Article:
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Highest Earning Advisors Are ‘Tech Obsessed’: Jefferson National

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The highest earning advisors spend twice as much on technology as other advisors, according to Jefferson National’s Advisor Authority study. Almost all of them — 94% — said they would incorporate new technology in their practice over the next 12 months, and 80% include integrating technology and software in their corporate goals.

These “tech obsessed” advisors, as Mitch Caplan, CEO of Jefferson National, called them, aren’t ignoring the robo trend. Caplan said on a webinar, “The marketplace is finally understanding that a robo-advisor is not in fact an advisor at all. It’s just a digital experience.”

Nothing takes the place of guided advice, he continued, adding that technology is integral to advisors because it opens new ways to communicate with clients as well as scale their platform. “We believe in the coming years you will see considerable amounts of consolidation where scale will matter,” he said. “Technology can be a driving force in the successful integration of companies and in the growth of those franchises.”

The Advisor Authority study found that more than half of advisors who had been through the consolidation process found it favorable and would look to do more, Caplan said. Among highly successful advisors, three-quarters said consolidation was “real, relevant and could be in their future.”

Caplan expects consolidation in the entire wealth management industry to speed up because “scale matters. While technology is integral and important and it’s been transformative, scale matters at the end of the day.”

Robo-tools can help advisors build that scale to grow their business and support their in-person advice. Caplan said there are two distinct categories of firms that are implementing robo-tools. Some practices were using them on the front end for clients who prefer to interact that way. Others are using it when they serve multiple members of families that have related accounts, which may be smaller or harder to service.  

“It’s the idea of using technology to drop the scale level so you can serve somebody in a different way, and it’s cost effective for you and the franchise and also works for the underlying client,” he said.

Over half of advisors who plan to use a robo-platform in the next 12 months expect to use it with clients who have less than $500,000 in assets. However, 52% of advisors who have already implemented a robo-tool say they use them with clients who have over $1 million in investable assets.

“Typically you think of the robo solution as [appropriate for] a client who has little or no assets and they’re in the early stages of wealth accumulation,” he said. “Instead, we saw some of our most successful advisors recognizing that it was guided advice that led [the relationship], but the technology that empowered their ability to engage.”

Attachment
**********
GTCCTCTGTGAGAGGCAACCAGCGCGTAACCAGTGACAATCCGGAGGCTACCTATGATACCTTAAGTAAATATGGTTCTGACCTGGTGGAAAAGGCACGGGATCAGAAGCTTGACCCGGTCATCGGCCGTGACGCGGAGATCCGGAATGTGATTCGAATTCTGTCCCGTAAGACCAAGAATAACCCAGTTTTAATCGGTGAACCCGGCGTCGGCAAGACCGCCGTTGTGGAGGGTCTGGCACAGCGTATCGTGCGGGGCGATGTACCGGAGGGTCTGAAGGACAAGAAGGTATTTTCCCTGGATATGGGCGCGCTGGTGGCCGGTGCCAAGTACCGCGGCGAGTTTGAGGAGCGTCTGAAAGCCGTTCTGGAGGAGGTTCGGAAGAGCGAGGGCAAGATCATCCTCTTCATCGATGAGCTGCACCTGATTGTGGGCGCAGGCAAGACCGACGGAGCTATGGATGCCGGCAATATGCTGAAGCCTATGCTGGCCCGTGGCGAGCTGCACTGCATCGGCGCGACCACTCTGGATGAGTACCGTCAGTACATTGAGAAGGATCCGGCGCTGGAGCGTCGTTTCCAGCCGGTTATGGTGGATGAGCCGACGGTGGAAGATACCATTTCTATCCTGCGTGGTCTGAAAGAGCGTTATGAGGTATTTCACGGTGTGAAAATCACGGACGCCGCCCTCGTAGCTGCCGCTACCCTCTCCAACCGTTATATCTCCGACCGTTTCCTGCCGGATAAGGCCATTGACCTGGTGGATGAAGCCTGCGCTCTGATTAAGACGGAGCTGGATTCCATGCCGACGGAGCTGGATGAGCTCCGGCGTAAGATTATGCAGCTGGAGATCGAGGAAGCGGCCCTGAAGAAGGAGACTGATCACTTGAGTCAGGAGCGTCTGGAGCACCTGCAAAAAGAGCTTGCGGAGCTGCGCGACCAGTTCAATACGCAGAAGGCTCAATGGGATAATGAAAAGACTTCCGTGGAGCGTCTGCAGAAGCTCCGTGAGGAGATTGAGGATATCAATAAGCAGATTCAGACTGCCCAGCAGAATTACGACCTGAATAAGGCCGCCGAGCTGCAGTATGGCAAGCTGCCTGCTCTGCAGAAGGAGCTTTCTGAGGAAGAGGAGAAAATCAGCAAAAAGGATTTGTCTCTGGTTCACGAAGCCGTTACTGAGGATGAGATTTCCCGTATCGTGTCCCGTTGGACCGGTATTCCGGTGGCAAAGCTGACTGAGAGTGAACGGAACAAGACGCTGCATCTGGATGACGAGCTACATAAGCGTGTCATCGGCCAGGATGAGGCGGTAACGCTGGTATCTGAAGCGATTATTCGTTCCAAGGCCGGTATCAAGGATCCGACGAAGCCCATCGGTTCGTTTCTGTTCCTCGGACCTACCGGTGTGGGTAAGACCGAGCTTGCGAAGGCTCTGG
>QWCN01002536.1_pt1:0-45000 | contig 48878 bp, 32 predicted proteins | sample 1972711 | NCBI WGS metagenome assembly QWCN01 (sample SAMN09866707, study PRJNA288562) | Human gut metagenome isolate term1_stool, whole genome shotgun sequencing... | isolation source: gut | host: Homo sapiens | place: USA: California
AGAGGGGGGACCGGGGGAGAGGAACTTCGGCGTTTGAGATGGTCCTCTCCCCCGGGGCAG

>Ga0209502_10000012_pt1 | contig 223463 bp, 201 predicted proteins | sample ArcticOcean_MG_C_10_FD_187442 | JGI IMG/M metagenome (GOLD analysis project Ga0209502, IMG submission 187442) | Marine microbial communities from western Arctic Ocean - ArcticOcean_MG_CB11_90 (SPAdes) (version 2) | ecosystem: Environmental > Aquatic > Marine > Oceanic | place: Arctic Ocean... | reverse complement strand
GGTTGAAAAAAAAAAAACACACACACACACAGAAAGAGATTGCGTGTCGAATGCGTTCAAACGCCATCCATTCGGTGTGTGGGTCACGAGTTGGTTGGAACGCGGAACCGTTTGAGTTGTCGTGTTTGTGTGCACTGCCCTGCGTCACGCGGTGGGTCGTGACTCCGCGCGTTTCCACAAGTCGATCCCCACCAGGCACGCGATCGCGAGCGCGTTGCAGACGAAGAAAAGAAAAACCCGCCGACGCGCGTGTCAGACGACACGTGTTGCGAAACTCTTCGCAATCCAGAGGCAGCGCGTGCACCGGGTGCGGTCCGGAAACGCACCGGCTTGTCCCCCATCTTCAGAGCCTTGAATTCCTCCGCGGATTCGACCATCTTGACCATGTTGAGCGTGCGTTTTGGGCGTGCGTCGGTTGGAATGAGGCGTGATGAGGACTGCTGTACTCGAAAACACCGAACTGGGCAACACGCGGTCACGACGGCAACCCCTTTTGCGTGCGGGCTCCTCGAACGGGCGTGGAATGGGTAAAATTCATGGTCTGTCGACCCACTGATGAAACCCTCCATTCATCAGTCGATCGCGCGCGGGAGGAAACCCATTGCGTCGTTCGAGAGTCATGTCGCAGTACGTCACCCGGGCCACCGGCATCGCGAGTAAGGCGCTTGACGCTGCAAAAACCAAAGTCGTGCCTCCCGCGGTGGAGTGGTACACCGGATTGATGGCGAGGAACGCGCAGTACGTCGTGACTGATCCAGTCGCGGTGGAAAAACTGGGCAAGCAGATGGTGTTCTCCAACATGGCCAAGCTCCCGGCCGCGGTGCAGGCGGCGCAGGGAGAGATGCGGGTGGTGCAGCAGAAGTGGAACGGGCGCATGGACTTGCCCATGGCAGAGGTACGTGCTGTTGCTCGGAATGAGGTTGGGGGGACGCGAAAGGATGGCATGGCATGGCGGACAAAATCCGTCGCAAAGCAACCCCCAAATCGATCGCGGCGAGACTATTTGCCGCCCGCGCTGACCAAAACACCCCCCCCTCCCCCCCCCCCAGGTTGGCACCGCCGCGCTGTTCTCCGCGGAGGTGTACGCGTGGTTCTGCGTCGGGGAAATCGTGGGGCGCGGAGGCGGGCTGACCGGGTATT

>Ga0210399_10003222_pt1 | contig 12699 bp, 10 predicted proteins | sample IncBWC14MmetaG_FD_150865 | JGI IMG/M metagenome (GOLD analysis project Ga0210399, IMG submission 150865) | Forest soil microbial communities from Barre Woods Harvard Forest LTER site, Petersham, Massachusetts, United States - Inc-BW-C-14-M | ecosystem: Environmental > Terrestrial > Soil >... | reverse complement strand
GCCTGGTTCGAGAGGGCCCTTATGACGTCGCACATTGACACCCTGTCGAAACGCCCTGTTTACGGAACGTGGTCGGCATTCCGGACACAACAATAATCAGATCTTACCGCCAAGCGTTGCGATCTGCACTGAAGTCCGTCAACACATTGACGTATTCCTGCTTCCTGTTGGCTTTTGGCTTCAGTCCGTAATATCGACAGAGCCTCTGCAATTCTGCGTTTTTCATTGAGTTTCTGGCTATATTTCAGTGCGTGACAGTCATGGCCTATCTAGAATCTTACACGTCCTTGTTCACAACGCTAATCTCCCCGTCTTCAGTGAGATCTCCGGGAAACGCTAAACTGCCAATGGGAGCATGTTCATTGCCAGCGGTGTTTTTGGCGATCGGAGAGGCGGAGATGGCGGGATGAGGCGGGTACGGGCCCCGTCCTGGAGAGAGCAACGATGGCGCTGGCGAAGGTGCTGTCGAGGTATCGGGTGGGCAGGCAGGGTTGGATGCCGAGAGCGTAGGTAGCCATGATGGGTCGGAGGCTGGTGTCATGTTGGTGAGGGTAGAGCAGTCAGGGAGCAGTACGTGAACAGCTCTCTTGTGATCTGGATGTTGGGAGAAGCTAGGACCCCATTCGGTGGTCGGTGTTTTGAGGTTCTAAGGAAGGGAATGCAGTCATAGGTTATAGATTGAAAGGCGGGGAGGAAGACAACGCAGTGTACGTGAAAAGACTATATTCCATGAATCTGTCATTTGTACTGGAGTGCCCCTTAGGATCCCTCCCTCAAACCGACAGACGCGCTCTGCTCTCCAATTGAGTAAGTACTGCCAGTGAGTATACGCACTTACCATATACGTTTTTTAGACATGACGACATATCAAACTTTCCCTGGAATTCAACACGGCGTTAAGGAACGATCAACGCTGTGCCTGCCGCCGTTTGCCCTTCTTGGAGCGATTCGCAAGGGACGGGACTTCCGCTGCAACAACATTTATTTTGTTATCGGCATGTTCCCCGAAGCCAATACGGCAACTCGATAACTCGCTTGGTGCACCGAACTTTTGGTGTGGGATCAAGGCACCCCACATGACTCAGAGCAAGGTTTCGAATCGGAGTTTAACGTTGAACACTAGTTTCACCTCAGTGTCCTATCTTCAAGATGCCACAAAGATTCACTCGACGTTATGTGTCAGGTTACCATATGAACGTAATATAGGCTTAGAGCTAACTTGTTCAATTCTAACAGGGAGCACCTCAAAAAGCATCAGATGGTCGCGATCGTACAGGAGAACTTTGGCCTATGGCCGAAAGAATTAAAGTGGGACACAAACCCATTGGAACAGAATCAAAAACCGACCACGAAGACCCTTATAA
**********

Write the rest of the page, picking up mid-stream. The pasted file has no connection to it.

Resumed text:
“The ultimate measure of our success is your success,” Caplan said. “We believe very much that the future is fee-based. We feel like with the [Department of Labor] and the pending changes, there is more to come, and that understanding and having the mission-driven approach toward serving RIAs and fee-based advisors puts us in great stead for 2016 and beyond.”

On the DOL fiduciary ruling, which could be released Wednesday, the biggest impact may be investors’ understanding of what ‘fiduciary’ means in a practical sense for them, according to Caplan.

“I think it’ll be fascinating to see over the next couple of weeks what the ruling actually looks like,” Caplan said. “There was an extraordinary amount of powerful lobbying going on” over the proposed rule, and “there’s no doubt something is going to pass.”

Caplan said that “it’s remarkable how few consumers and clients really even understand what the word ‘fiduciary’ means.” He believes one of the immediate consequences of the rule is that it will “get the conversation going in a way in which the true definition begins to take shape,” and over time will “drive the marketplace away from commission and into fee-only and fee-based.”

Furthermore, the rule has been driven by the Obama administration, he said. “Normally it might have come through the [Securities and Exchange Commission] or potentially even legislatively, but it came through the DOL because it was really about the administration to begin with. Since the DOL’s purview is really retirement accounts, that’s what it impacts.”

However, he said, it’s almost impossible to run parallel standards that address retirement savings the same way as assets in taxable accounts. “My guess is you will see a lot of pressure on the SEC and others to begin to think about what the fiduciary standard means and harmonizing their standard on the taxable world with the tax-deferred world.”

— Read Massachusetts to Scrutinize Robo-Advisors on Fiduciary Duties on ThinkAdvisor.


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